Aircraft Fleet Data: An Insider's Guide

At the end of every major commercial runway globally or on top of a nearby office block, you’ll spot individuals equipped with binoculars, a notepad, thermos flask and snacks, we call these aviation enthusiasts plane spotters!

These enthusiasts typically collect aircraft registration numbers, gathering a database on where that aircraft has flown from, and where it is flying to next. They often observe these aircrafts with amazing frequency, almost forming personal connections with each. However, these plane spotters are actually only ever likely to see a very small proportion of the total aircraft in operation around the world, perhaps 1% at best. This fact really transforms their hobby into an endless pursuit!

But imagine if you could access a Global Aircraft Fleet Data Set detailing the history and current operations of commercial aircraft worldwide, plus a load of technical data. Wouldn’t that be interesting? Well, at OAG we have access to a wealth of flight data, so what do you want to know?


Fleet Data is the lifetime record of an aircraft, and it delivers valuable insights for many stakeholders in the ecosystem - and like all data, it tells an interesting story. Whilst most of us can probably tell the difference between an A380 (two decks) and an A320 (single aisle, long and thin), there are over one hundred different aircraft types operating everyday around the globe, so let’s follow a couple of examples:

  • an Emirates A380,
  • and a regional turboprop ATR42 of Calm Air, a small Canadian airline based in Manitoba.

Introducing A6-EDO

Tracking the Emirates A380 is easy, we know the registration of the aircraft is A6-EDO and the aircraft was delivered to Emirates on the 30th November 2010, having undertaken its first test flight on the 11th June 2010. Emirates had waited a long time for A6–EDO, the order was placed on the 4th November 2001, meaning the airline had waited nearly nine years for delivery which gives you an idea of how long in advance some airlines plan.

Constructed in Toulouse, the aircraft (which was the 57th A380 produced) has four GP7000 engines attached and can carry 489 passengers; 14 of which may be very lucky and be in First Class, then 76 lucky Business Class travellers and 399 in Economy Class. And for anyone interested in buying A6-EDO then its current value is just over US$27.6 million, so with only one owner that’s not a bad price!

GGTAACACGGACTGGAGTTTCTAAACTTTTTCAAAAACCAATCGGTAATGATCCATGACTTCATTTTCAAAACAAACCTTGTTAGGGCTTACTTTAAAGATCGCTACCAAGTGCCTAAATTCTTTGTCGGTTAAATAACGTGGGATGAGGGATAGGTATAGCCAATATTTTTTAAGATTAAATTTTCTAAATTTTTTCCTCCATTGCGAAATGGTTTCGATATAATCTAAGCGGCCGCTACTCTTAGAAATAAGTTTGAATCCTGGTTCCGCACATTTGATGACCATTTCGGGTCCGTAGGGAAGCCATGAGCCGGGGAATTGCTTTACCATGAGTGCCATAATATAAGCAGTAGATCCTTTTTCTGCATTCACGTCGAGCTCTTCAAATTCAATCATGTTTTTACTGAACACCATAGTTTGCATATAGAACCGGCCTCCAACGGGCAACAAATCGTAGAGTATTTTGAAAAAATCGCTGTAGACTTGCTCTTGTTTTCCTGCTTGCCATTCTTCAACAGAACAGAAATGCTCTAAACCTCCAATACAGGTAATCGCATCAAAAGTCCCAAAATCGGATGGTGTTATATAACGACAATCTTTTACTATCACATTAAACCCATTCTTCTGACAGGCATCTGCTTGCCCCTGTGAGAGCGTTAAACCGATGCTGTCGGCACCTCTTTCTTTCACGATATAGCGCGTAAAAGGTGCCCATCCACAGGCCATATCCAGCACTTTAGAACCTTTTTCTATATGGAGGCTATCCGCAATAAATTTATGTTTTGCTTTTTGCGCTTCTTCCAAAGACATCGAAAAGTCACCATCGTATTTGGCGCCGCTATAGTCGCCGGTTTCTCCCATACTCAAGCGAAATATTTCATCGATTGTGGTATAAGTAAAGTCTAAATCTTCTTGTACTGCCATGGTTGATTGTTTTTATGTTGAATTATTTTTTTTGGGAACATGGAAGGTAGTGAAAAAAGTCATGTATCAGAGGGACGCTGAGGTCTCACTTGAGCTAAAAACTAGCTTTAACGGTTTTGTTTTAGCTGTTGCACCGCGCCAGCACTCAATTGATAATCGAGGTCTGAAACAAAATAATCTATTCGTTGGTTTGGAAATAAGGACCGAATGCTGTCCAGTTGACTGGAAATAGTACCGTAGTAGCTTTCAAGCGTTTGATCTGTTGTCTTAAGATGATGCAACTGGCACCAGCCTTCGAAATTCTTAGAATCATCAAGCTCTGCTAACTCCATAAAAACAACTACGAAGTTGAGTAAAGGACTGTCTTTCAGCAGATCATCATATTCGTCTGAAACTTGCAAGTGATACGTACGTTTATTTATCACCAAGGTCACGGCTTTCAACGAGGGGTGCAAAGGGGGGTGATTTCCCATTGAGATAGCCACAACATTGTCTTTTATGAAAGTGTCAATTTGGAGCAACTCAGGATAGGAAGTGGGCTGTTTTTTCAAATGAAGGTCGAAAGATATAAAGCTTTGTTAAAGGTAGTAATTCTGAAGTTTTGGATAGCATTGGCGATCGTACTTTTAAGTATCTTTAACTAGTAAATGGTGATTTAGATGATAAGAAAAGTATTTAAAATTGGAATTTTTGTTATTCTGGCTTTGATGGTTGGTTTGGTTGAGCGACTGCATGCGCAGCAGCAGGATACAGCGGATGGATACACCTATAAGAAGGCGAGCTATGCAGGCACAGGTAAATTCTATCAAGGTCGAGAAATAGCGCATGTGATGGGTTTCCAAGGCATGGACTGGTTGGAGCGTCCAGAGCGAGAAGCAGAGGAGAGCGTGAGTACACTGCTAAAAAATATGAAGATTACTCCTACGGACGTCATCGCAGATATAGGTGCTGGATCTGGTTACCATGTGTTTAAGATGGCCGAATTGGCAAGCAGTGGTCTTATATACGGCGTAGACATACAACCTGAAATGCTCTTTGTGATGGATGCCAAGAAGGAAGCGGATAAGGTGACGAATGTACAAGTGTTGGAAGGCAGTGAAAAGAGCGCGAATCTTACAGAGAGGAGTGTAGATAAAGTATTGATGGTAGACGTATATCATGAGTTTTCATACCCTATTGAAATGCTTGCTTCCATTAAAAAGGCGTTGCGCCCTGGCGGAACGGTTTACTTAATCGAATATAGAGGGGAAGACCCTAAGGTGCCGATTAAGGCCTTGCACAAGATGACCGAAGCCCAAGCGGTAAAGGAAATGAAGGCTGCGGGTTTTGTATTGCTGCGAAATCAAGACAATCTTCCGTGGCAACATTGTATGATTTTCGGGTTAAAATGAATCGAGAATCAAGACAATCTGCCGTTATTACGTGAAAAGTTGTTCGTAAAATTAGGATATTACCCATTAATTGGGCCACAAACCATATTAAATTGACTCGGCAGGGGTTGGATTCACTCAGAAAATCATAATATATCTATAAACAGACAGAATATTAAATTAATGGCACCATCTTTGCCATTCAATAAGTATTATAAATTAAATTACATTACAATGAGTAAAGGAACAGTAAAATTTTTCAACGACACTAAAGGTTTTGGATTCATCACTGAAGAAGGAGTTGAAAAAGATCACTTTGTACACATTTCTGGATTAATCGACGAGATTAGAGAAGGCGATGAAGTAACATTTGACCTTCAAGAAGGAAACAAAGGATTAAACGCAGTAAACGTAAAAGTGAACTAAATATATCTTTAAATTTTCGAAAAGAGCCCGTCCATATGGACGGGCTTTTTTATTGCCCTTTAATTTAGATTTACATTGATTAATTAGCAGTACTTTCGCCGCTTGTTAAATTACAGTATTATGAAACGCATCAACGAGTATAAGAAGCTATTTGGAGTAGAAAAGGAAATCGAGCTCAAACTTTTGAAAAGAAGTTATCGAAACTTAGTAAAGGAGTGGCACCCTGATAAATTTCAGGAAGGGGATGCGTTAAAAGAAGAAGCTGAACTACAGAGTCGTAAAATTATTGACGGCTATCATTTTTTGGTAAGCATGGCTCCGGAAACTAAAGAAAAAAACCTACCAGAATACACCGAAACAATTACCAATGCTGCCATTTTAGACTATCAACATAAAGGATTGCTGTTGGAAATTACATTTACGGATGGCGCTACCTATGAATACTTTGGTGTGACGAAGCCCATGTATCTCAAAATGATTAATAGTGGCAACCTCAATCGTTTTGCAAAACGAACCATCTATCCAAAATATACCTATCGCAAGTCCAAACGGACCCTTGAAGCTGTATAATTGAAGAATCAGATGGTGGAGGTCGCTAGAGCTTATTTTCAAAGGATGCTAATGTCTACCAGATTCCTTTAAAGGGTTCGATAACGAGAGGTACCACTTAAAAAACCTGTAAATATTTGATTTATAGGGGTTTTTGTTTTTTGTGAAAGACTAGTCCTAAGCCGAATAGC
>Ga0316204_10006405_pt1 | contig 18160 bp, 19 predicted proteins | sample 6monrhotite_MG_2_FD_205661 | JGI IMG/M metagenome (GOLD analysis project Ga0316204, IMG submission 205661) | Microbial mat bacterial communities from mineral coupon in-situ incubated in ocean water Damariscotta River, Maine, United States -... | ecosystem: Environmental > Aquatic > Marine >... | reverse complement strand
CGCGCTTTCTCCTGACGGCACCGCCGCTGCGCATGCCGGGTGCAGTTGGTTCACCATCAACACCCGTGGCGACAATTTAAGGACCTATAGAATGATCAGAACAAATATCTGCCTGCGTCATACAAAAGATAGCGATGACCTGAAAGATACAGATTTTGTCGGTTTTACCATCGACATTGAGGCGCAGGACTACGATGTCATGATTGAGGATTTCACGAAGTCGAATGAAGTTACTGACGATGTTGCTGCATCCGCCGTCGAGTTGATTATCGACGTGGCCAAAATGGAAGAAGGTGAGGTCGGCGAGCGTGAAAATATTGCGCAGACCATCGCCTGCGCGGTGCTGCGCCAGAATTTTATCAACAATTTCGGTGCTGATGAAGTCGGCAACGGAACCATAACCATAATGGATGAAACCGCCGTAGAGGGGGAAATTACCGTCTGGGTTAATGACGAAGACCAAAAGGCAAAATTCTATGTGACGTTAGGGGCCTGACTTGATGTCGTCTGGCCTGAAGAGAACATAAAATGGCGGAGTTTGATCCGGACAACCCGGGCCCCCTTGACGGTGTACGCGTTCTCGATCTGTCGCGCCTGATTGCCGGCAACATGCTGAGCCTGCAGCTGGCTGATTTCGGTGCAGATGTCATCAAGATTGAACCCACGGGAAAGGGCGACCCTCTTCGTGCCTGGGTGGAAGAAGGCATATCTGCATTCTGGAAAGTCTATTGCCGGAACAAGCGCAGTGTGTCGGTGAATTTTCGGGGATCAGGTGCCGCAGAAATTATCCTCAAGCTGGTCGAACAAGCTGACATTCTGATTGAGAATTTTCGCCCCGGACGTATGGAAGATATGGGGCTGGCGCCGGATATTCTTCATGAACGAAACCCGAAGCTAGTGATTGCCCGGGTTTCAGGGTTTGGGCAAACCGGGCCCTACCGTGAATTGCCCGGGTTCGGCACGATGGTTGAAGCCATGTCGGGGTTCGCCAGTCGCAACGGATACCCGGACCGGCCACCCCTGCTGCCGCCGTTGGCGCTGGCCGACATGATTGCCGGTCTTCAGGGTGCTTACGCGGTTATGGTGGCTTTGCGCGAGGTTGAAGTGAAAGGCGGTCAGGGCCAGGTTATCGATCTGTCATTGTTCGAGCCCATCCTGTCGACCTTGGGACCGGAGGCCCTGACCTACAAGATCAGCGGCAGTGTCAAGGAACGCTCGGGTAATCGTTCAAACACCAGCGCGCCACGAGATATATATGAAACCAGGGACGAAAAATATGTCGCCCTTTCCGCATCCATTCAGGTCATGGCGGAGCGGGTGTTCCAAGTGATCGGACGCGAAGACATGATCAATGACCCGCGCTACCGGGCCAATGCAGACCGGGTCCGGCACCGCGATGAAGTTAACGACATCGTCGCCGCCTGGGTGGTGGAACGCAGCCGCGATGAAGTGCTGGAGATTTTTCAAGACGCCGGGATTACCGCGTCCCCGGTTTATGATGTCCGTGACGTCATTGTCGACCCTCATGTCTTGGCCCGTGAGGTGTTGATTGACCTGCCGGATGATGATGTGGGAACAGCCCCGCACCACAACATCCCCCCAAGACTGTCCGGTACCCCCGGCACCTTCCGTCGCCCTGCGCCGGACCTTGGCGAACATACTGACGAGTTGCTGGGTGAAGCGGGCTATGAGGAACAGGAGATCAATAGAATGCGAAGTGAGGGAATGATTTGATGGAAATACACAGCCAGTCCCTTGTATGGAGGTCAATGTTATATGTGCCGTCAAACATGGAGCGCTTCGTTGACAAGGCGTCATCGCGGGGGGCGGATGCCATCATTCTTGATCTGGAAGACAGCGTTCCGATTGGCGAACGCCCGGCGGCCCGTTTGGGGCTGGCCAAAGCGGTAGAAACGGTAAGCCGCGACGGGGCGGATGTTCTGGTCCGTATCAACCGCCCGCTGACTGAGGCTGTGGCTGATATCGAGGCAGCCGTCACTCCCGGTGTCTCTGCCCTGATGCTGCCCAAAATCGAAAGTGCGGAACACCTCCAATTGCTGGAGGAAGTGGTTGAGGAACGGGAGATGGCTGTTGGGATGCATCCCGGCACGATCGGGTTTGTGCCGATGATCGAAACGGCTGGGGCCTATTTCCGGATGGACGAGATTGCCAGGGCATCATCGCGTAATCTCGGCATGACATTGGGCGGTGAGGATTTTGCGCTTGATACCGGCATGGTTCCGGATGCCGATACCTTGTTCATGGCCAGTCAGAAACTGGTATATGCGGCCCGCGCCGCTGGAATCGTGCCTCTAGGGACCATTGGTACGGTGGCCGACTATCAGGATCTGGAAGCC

To the end of January 2024, A6-EDO had been working hard it has flown for more than 44,000 hours, that equates to 1,833 days of constant flying over the fourteen years of service; Emirates sure work their aircraft hard! During those years, A6-EDO has taken off and landed more than 5,332 times, and typical flight times are around 8 hours and fourteen minutes; long enough for a decent First-Class meal or a film in Economy Class! Typically, the aircraft flies around 390 cycles, each cycle being a technical term for a take-off and landing, and cities the aircraft has flown over time are tracked.

Emirates-A380 (2)

Image:  Zurich, Switzerland, January 18, 2024 A6-EDO Emirates Airbus A380 Source: Robert Buchel, Shutterstock

Welcome To C-FJYW

While everyone recognises big aircraft types, the smaller regional aircraft provide lifeline services to small cities on their owners networks and C-FJYW has been working very hard on that task for many years.

Built in 1991 (yes, it is 33 years old!) the aircraft was the 235th of its kind to be built, and having the Manufacturers Serial Number is important on C-FJYW because its changed names or registrations once or twice. Initially, the aircraft was delivered to Simmons Air, but in 1995 was owned and operated by American Eagle Airlines before in 2006 entering semi-retirement for a few years before Calm Air started operating the aircraft under the C-FJYW registration in June.

To date, C-FJYW has flown for some 1,775 days non-stop and operated nearly 50,000 round trips with an average flight time of just 51 minutes - so a very different type of operation than that of A6-EDO, and only flies around four hours a day. Despite only being designed to carry 42 passengers and its age, C-FJYW is worth around US$ 1 million, so if you can’t afford an A380 then maybe this ATR42 with three careful owners is just what you need.


Image: C-FJYW, 1991 ATR 42-300, Airport KPIA Source: Thomas D Dittmer 


Continue reading to discover more details about OAG’s Fleet Data, including FAQs...

What Is Aircraft Fleet Data?